Get out of the car and onto a bicycle for this freewheeling trip around the island of Taiwan. Our rider is something an enigma but his welcoming smile and friendly approachability invites brief encounters along every stop of the way of this breezy travelogue of contemporary Taiwan along the coast highway. The graceful imagery and buoyant tone sustains the meandering journey while capturing the windblown joy of communing with the land and the people from the seat of a bike. Practically unknown in the U.S., it was a smash in Taiwan and the country’s official entry to the 2006 Academy Awards. (For a quick sample, try minutes 12:55 to 14:00.)


‘Girl on a Motorcycle’

Girl on a Motorcycle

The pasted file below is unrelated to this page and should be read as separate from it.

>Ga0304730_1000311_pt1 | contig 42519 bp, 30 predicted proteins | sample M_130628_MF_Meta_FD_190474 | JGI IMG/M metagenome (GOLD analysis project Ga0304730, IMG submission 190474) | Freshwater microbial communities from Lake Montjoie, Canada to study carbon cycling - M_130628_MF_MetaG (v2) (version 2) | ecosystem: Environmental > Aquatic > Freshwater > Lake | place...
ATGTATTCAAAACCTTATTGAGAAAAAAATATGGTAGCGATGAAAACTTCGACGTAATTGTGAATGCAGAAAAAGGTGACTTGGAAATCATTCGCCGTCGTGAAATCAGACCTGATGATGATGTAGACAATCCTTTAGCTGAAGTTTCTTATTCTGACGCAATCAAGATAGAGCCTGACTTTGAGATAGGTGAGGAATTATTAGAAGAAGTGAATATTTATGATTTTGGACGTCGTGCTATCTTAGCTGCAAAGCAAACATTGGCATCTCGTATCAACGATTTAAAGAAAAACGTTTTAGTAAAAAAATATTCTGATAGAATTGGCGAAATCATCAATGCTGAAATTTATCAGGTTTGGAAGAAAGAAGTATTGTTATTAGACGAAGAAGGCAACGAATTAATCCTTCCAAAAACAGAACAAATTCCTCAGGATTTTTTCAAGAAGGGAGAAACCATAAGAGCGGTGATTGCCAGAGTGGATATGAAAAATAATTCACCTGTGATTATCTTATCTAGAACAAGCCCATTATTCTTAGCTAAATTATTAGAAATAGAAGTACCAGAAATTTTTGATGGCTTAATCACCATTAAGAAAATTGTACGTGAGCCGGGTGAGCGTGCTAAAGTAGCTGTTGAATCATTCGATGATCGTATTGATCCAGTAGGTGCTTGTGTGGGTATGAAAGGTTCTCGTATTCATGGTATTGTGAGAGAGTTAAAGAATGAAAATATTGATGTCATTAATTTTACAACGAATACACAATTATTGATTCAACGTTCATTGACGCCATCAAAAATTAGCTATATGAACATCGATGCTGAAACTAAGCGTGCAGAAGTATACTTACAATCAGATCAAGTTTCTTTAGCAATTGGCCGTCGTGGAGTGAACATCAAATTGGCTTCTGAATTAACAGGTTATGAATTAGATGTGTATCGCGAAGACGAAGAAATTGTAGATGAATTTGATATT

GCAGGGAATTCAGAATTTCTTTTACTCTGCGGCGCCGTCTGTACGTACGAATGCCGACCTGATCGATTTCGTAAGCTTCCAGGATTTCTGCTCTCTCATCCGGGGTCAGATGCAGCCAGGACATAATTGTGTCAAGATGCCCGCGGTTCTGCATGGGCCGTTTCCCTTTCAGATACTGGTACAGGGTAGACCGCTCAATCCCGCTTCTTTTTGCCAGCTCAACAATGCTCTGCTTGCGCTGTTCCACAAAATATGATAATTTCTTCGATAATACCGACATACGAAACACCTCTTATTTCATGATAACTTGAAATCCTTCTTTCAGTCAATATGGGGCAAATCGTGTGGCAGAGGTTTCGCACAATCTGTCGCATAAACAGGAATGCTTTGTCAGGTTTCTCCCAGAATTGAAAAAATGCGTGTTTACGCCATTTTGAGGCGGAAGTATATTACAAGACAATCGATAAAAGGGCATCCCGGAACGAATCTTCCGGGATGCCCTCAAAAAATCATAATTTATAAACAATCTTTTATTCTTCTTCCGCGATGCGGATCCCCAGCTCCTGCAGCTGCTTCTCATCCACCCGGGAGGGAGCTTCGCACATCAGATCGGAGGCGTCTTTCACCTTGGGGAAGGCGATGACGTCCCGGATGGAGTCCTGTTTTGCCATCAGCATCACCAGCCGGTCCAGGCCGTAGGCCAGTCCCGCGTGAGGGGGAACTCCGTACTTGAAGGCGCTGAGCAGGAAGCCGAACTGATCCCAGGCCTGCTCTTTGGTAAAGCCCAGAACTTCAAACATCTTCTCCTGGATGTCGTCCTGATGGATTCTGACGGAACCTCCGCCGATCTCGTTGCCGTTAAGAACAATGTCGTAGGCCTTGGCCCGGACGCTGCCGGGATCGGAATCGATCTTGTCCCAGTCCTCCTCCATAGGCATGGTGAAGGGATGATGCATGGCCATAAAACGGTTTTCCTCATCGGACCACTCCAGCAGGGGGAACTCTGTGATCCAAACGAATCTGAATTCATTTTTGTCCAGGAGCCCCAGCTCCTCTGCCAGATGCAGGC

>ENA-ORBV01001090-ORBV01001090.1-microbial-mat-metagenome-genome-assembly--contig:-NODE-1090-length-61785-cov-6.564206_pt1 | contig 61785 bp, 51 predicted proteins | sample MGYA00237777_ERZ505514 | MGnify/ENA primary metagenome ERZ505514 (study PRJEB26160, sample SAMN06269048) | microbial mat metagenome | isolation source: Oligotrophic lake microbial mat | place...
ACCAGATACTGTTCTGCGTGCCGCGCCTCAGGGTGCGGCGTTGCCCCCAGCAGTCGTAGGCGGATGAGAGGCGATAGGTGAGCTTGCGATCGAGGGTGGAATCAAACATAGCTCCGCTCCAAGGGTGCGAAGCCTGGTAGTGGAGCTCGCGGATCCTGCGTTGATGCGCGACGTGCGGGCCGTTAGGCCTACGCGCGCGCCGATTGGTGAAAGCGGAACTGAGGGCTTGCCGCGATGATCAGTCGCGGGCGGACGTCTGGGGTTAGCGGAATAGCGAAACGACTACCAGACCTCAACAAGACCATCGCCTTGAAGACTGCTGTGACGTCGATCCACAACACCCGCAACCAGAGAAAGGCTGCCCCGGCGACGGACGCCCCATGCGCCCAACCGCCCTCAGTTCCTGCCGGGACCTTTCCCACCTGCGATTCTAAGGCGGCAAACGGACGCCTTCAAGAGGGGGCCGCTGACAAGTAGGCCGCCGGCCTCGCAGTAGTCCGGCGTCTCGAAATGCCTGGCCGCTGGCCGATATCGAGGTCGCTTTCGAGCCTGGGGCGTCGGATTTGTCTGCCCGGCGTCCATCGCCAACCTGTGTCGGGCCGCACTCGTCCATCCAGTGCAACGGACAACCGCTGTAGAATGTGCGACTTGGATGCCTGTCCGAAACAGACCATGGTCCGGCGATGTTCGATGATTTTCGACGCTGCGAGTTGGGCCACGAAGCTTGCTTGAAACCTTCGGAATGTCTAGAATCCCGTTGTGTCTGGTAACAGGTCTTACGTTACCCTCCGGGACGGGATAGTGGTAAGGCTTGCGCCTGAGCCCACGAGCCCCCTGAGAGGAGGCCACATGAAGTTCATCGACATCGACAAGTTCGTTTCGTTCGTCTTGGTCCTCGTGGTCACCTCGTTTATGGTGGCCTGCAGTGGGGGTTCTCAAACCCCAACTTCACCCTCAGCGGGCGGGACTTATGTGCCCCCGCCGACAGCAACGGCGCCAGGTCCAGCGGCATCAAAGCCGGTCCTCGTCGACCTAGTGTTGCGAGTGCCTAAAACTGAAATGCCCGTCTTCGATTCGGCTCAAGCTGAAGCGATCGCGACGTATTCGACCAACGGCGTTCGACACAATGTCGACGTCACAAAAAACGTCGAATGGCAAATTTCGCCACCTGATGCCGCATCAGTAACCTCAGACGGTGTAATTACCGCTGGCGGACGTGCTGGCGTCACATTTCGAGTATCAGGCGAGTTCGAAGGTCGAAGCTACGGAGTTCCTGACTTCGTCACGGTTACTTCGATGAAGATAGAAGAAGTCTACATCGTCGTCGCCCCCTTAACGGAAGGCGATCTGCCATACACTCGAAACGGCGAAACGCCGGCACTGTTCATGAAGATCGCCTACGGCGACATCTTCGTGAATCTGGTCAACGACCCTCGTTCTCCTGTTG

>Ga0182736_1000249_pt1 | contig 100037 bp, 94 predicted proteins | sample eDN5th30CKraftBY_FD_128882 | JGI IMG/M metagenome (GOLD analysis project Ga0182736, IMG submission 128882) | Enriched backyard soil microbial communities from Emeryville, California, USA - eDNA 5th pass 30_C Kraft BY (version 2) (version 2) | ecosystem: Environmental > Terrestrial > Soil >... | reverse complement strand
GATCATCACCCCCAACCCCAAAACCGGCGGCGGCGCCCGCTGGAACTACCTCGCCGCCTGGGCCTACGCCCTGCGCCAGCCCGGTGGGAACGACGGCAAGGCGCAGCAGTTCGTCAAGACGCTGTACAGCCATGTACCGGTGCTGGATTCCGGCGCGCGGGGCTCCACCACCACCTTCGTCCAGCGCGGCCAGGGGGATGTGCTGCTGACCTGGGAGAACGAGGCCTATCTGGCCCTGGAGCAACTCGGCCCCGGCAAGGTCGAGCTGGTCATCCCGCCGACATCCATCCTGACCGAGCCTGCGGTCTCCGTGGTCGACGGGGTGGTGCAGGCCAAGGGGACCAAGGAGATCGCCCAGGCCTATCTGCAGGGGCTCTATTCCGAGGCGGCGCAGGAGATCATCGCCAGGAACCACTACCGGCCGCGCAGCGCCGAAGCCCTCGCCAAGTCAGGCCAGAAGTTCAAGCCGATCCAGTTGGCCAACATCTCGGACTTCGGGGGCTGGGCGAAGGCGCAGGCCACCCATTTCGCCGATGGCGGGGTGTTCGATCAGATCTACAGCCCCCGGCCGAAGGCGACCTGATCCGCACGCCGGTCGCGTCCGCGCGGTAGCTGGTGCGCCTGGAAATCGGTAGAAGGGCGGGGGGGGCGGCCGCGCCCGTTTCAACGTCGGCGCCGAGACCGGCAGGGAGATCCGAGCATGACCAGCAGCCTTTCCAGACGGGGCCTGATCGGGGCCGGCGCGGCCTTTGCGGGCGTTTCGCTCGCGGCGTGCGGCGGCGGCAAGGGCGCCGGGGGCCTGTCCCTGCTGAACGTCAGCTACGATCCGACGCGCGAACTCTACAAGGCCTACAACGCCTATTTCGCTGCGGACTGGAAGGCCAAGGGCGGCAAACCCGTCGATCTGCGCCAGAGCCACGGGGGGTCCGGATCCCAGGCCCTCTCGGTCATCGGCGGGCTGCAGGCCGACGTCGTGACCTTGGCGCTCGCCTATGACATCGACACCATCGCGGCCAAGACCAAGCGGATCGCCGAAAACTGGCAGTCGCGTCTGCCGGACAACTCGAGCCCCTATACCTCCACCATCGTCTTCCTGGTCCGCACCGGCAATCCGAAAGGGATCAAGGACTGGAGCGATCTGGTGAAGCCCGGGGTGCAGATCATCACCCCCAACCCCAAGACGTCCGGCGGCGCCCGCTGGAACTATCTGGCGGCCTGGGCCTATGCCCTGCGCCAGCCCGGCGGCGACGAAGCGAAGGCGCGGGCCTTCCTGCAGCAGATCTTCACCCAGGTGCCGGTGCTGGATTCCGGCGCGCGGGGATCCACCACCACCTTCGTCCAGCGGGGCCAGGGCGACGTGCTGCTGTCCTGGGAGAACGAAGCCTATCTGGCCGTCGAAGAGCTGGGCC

Girl on a Motorcycle could be the mod Euro answer to Easy Rider with a twist of sexual liberation. A striking young Marianne Faithfull climbs in the saddle of a Harley Davidson Electra Glide to flee a dull French marriage for a seductive lover (Alain Delon) in Germany. It’s less Summer of Love than Season of Lust, with Faithfull’s journey playing out in a succession of flashbacks, fantasies and kitschy psychedelic imagery in acid-drenched color, a sexual vision quest across the border of conformity. Extra points for the safety reminders; whenever Faithful gives in to recklessness on the road, her lover’s voice rings out a scolding. (For a quick sample, try minutes 15:10- 16:40.)

Old Joy